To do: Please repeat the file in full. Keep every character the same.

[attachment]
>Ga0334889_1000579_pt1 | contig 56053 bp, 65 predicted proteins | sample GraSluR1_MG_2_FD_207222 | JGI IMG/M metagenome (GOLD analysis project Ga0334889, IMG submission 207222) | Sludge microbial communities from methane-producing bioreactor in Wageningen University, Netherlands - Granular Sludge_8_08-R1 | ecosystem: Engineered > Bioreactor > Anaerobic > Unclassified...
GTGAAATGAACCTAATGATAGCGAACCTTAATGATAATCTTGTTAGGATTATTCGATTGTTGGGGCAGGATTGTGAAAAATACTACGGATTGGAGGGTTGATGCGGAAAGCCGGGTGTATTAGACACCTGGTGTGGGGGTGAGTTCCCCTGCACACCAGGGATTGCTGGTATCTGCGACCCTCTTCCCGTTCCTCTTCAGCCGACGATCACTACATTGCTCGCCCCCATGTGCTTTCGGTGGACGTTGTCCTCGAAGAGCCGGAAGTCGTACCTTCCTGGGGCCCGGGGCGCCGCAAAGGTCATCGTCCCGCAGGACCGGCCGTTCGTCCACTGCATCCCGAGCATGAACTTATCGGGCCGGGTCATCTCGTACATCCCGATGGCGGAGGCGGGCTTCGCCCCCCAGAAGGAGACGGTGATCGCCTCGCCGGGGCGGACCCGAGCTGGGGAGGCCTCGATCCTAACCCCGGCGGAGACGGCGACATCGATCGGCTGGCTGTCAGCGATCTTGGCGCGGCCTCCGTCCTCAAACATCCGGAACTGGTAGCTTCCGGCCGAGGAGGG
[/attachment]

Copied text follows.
>Ga0334889_1000579_pt1 | contig 56053 bp, 65 predicted proteins | sample GraSluR1_MG_2_FD_207222 | JGI IMG/M metagenome (GOLD analysis project Ga0334889, IMG submission 207222) | Sludge microbial communities from methane-producing bioreactor in Wageningen University, Netherlands - Granular Sludge_8_08-R1 | ecosystem: Engineered > Bioreactor > Anaerobic > Unclassified...
GTGAAATGAACCTAATGATAGCGAACCTTAATGATAATCTTGTTAGGATTATTCGATTGTTGGGGCAGGATTGTGAAAAATACTACGGATTGGAGGGTTGATGCGGAAAGCCGGGTGTATTAGACACCTGGTGTGGGGGTGAGTTCCCCTGCACACCAGGGATTGCTGGTATCTGCGACCCTCTTCCCGTTCCTCTTCAGCCGACGATCACTACATTGCTCGCCCCCATGTGCTTTCGGTGGACGTTGTCCTCGAAGAGCCGGAAGTCGTACCTTCCTGGGGCCCGGGGCGCCGCAAAGGTCATCGTCCCGCAGGACCGGCCGTTCGTCCACTGCATCCCGAGCATGAACTTATCGGGCCGGGTCATCTCGTACATCCCGATGGCGGAGGCGGGCTTCGCCCCCCAGAAGGAGACGGTGATCGCCTCGCCGGGGCGGACCCGAGCTGGGGAGGCCTCGATCCTAACCCCGGCGGAGACGGCGACATCGATCGGCTGGCTGTCAGCGATCTTGGCGCGGCCTCCGTCCTCAAACATCCGGAACTGGTAGCTTCCGGCCGAGGAGGG